A strong immune system is one of the foundational needs of any athlete. It’s hard to perform your best when you’re constantly sick, run down, or injured. Simply put, immunity erodes when stress is placed on the body faster than it can recover.
The best way to support a healthy immune system as a runner or as an athlete is to make sure you’re maximizing recovery and limiting unneeded stressors. Here are some ideas to get you started:
1. Eat immune-boosting and anti-inflammatory foods.
Integrate these key nutrients into your daily routine with foods such as:
• Vitamin C: Red and green peppers, citrus, strawberries, broccoli, kiwi, Brussels sprouts
• Zinc: Oysters, beef, lamb, crab, sesame and pumpkin seeds, garbanzo beans, lentils, cashews, quinoa
• Vitamin A: Sweet potatoes, carrots, pumpkin, spinach (and other dark leafy greens)
• Vitamin E: Sunflower seeds, almonds, peanuts/peanut butter, spinach, Swiss chard
• Other anti-inflammatory options are oats and barley (beta glucans); a range of colorful fruits and veggies including berries, pineapple (bromelain), and papaya (papain); and spices such as garlic, ginger, turmeric (curcumin), cocoa, and cinnamon.
2. Consume adequate calories/fuel.
Sustained periods with low fuel (glycogen) has been associated with increased risk of illness, so be sure to eat enough calories and carbohydrates to sustain your training load and regimen. If you are running as part of a weight-loss plan, try not to restrict your calories too much, and be sure to eat a bit more on harder or longer training days.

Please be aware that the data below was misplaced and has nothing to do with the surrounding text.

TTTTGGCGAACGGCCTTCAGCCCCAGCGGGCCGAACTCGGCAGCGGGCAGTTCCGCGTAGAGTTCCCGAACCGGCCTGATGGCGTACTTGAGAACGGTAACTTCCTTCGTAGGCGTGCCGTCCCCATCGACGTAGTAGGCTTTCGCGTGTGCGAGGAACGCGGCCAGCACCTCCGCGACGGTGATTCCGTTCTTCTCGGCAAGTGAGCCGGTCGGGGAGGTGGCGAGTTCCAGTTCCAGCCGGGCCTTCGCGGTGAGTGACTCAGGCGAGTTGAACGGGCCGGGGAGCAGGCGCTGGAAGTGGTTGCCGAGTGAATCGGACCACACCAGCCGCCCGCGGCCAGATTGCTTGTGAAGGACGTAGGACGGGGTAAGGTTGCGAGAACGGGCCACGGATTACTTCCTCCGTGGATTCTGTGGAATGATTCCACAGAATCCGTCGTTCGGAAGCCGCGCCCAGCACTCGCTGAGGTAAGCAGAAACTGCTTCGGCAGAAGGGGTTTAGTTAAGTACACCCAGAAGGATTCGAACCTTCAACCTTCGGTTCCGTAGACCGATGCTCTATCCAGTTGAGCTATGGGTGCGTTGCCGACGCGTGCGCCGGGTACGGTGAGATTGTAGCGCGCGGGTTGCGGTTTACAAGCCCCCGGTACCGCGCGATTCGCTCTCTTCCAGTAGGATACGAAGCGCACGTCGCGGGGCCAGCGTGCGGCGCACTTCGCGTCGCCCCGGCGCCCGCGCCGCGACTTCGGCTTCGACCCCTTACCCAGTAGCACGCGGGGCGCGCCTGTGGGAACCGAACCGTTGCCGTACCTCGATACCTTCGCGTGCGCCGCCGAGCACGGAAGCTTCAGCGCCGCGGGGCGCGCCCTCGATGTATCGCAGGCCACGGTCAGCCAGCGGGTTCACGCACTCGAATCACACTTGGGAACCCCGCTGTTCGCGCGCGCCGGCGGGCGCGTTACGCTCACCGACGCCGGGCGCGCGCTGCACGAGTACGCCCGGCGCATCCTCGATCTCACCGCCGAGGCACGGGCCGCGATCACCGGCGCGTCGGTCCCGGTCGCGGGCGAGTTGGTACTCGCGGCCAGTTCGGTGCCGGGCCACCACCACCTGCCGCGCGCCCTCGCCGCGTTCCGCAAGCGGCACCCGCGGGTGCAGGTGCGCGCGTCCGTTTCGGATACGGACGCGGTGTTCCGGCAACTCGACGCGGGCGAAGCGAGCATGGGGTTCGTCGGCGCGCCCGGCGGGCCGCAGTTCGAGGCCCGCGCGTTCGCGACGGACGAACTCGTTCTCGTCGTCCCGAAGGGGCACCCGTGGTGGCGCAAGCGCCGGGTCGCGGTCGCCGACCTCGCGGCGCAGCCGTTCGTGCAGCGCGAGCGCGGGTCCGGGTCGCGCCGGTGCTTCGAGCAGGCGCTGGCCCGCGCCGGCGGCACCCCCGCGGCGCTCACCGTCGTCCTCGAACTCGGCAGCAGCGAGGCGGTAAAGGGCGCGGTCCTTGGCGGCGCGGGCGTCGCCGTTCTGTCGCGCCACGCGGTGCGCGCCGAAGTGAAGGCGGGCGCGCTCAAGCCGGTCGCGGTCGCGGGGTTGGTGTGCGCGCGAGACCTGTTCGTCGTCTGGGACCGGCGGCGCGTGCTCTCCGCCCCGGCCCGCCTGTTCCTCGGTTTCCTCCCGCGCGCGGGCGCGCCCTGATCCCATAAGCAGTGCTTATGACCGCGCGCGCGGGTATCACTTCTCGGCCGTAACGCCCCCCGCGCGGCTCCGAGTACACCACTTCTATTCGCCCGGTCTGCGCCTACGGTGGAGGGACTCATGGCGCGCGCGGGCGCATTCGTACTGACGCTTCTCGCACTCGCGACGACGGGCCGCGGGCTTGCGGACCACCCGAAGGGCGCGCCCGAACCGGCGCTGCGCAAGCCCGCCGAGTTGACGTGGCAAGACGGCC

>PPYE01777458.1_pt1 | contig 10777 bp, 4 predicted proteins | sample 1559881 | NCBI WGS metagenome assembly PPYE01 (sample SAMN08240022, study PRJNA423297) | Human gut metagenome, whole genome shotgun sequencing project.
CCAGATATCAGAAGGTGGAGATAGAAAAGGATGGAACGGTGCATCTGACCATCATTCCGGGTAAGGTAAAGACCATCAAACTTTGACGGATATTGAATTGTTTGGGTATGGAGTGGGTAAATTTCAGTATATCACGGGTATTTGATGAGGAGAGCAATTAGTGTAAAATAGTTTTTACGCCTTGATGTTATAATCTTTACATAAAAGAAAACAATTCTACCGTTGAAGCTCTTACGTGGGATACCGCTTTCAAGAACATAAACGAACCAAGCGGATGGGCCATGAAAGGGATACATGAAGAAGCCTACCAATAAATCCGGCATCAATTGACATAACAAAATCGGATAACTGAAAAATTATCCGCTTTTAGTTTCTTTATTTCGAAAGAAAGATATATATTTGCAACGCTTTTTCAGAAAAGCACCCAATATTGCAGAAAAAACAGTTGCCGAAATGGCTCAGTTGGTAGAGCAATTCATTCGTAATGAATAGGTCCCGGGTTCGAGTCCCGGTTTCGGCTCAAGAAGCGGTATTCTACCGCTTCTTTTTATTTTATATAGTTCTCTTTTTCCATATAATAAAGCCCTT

3. Get sleep.
Sleep is one of the primary drivers of repair and recovery from all stressors, so don’t skimp during periods of higher-than-normal training, or when you’re under more than your usual amount of stress. This includes coming back from an extended break (more than three to four weeks without training). Ideally, you should aim to sleep around seven to eight hours a night, and sometimes more for athletes training multiple hours a day.
4. Minimize excess stress.
Your body internalizes physical and mental stress similarly, so if you have a demanding period at work or at school, this may not be the ideal time to kick your training volume up a lot (especially if you’re also getting less sleep!). Other personal events can have an impact on stress as well, such as break-ups, planning a wedding, and having a child.
5. Manage training volume.
Your training regimen is likely a primary stressor for your body, though often a good one if it progresses gradually. Try to avoid any large spikes in training volume to minimize potential of wearing yourself down; a common rule of thumb is not to increase your total weekly mileage by more than 10 percent week to week. You could also extend that rule to your total amount of training time (minutes per week) or any other marker of training load. And as mentioned before, be careful when returning to training after an extended period of time off (for example, more than three weeks).